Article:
Windows 10 users have been “strongly” advised to install a new update to protect the Microsoft OS from a ‘critical’ bug.
Windows 10 is the most popular operating system in the world, after overtaking its ageing sibling at the end of last year.
In December 2018 Windows 7 was finally eclipsed by Windows 10, with the flagship Microsoft OS moving into pole position after three years of trying.
And now, according to stats from NetMarketShare, Windows 10 at last count had a 45.79 per cent share of the operating system marketplace.
This is compared to the second-placed Windows 7 which has a 35.38 per cent share.
And the huge Windows 10 install base has been advised to install a security fix rated as ‘critical’.
As reported on in a post by ZDNet, users of Windows 10 version 1903 are being urged to install this month’s ‘servicing stack update’.
The download will address a bug which could force the BitLocker encryption system into recovery mode.
In a post online, Microsoft said: “This update makes quality improvements to the servicing stack, which is the component that installs Windows updates.
“Key changes include: Addresses an issue with a Secure Boot feature update that may cause BitLocker to go into recovery mode because of a race condition.
“Microsoft strongly recommends you install the latest servicing stack update (SSU) for your operating system before installing the latest cumulative update (LCU).
“Installing servicing stack updates (SSU) ensure that you have a robust and reliable servicing stack so that your devices can receive and install Microsoft security fixes.”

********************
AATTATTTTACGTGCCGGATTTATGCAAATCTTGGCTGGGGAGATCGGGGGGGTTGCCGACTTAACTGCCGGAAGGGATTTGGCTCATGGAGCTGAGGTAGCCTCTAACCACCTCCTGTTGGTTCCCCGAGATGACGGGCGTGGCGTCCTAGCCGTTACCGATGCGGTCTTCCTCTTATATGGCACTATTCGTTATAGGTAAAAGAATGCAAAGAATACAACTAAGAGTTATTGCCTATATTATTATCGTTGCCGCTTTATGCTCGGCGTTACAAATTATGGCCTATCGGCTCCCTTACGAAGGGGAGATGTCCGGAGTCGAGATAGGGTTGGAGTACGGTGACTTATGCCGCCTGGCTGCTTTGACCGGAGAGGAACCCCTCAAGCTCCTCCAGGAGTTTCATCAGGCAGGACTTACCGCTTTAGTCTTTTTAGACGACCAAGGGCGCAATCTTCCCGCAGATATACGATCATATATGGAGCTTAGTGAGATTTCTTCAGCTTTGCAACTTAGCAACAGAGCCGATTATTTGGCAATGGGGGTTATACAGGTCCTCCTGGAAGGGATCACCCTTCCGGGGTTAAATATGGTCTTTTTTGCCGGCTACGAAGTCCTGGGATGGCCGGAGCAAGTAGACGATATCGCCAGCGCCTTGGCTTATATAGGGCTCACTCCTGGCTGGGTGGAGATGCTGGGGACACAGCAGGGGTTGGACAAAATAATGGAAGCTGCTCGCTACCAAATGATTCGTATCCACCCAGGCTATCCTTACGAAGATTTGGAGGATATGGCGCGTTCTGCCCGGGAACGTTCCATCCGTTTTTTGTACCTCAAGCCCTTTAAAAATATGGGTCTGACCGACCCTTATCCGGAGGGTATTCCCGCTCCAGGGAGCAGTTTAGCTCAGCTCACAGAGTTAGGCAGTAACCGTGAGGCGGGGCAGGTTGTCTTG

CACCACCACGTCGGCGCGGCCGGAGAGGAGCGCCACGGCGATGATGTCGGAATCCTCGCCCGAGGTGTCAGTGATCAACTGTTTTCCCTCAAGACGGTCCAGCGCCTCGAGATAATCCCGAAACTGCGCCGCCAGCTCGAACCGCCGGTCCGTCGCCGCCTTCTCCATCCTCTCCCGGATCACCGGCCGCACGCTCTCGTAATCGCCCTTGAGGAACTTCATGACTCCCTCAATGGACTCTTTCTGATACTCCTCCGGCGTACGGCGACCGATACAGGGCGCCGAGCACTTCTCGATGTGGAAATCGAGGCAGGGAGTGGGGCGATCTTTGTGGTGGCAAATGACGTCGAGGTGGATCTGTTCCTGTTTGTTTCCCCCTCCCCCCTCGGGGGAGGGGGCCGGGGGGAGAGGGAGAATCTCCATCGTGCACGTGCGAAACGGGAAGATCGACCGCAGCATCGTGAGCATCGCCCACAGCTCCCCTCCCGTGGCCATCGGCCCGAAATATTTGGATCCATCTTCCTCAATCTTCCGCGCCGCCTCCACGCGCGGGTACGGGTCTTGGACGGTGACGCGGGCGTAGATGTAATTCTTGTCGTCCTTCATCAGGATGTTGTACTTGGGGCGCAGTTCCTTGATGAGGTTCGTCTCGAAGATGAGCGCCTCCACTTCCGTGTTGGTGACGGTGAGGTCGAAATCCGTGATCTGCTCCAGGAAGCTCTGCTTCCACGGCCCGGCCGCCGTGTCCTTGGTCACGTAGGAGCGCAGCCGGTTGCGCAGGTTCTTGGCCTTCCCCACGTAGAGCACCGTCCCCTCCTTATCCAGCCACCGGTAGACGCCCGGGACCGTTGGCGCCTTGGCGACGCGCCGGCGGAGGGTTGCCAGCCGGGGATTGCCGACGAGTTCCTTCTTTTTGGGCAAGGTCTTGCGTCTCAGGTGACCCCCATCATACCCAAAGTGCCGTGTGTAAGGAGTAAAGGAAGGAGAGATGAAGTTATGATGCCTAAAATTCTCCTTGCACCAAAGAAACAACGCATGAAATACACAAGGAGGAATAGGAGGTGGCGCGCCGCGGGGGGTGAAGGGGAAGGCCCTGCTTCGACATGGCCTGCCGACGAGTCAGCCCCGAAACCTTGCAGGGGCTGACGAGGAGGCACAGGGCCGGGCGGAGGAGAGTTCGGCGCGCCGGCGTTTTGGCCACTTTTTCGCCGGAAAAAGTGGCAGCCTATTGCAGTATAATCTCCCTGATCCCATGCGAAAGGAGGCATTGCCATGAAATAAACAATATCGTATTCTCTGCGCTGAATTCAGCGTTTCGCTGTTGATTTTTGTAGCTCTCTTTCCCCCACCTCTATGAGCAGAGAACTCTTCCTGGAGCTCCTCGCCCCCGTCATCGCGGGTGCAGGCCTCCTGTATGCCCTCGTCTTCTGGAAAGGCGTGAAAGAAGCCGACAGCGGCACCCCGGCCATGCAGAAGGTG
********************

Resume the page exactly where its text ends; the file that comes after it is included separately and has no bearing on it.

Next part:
The news comes as this month’s update also fixes a Win32k zero-day vulnerability that was discovered by security experts.
The flaw, which doesn’t affect Windows 10 and instead impacts earlier OS versions, was discovered by ESET researcher Anton Cherepanov.
In a post online Cherepanov said: “In June 2019, ESET researchers identified a zero-day exploit being used in a highly targeted attack in Eastern Europe.
“The exploit abuses a local privilege escalation vulnerability in Microsoft Windows, specifically a NULL pointer dereference in the win32k.sys component.
“Once the exploit was discovered and analysed, it was reported to the Microsoft Security Response Center, who promptly fixed the vulnerability and released a patch.”
The ESET researcher added: “The exploit only works against older versions of Windows, because since Windows 8 a user process is not allowed to map the NULL page. Microsoft back-ported this mitigation to Windows 7 for x64-based systems.
“People who still use Windows 7 for 32-bit systems Service Pack 1 should consider updating to newer operating systems, since extended support of Windows 7 Service Pack 1 ends on January 14th, 2020.
“Which means that Windows 7 users won’t receive critical security updates. Thus, vulnerabilities like this one will stay unpatched forever.”
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